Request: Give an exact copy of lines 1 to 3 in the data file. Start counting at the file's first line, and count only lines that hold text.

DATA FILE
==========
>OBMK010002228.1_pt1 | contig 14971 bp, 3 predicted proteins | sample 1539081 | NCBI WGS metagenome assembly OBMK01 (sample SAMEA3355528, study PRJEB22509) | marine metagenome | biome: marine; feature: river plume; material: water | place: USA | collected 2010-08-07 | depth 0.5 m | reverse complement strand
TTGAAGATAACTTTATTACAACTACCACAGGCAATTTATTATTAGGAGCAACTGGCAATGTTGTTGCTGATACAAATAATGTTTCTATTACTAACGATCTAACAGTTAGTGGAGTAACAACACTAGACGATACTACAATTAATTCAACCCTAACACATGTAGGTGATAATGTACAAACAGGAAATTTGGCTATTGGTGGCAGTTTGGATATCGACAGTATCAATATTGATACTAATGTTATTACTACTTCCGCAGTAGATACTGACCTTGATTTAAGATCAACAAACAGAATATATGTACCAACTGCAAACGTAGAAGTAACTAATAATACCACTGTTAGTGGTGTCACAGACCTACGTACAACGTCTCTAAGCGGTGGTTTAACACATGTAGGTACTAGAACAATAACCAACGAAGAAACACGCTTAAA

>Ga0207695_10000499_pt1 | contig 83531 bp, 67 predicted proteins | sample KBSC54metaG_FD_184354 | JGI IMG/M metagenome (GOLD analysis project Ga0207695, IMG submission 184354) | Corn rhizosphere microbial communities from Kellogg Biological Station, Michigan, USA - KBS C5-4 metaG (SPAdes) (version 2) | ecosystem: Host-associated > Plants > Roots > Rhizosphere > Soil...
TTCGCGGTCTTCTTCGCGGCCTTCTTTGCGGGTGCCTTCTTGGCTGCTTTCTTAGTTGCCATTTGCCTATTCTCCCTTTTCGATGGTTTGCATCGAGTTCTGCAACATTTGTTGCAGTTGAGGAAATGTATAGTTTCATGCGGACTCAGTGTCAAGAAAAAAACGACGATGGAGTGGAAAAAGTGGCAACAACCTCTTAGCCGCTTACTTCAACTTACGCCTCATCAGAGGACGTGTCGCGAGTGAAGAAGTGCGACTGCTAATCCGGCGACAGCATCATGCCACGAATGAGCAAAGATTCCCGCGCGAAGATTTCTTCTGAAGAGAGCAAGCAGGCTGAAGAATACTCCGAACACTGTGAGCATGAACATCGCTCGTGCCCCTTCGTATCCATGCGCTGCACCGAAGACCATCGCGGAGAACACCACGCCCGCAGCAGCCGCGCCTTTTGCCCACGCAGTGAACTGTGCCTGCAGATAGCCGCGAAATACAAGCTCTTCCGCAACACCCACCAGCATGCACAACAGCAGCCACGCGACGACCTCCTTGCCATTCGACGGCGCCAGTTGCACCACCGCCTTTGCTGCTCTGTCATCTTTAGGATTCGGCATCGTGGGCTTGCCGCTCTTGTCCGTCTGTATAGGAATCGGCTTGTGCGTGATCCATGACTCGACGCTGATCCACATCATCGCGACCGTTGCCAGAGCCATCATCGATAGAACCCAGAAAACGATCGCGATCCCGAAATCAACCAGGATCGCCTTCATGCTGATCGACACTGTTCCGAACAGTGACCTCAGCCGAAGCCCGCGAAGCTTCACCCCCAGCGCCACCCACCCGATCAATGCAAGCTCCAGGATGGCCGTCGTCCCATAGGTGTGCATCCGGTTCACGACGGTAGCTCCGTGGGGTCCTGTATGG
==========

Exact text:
>OBMK010002228.1_pt1 | contig 14971 bp, 3 predicted proteins | sample 1539081 | NCBI WGS metagenome assembly OBMK01 (sample SAMEA3355528, study PRJEB22509) | marine metagenome | biome: marine; feature: river plume; material: water | place: USA | collected 2010-08-07 | depth 0.5 m | reverse complement strand
TTGAAGATAACTTTATTACAACTACCACAGGCAATTTATTATTAGGAGCAACTGGCAATGTTGTTGCTGATACAAATAATGTTTCTATTACTAACGATCTAACAGTTAGTGGAGTAACAACACTAGACGATACTACAATTAATTCAACCCTAACACATGTAGGTGATAATGTACAAACAGGAAATTTGGCTATTGGTGGCAGTTTGGATATCGACAGTATCAATATTGATACTAATGTTATTACTACTTCCGCAGTAGATACTGACCTTGATTTAAGATCAACAAACAGAATATATGTACCAACTGCAAACGTAGAAGTAACTAATAATACCACTGTTAGTGGTGTCACAGACCTACGTACAACGTCTCTAAGCGGTGGTTTAACACATGTAGGTACTAGAACAATAACCAACGAAGAAACACGCTTAAA

>Ga0207695_10000499_pt1 | contig 83531 bp, 67 predicted proteins | sample KBSC54metaG_FD_184354 | JGI IMG/M metagenome (GOLD analysis project Ga0207695, IMG submission 184354) | Corn rhizosphere microbial communities from Kellogg Biological Station, Michigan, USA - KBS C5-4 metaG (SPAdes) (version 2) | ecosystem: Host-associated > Plants > Roots > Rhizosphere > Soil...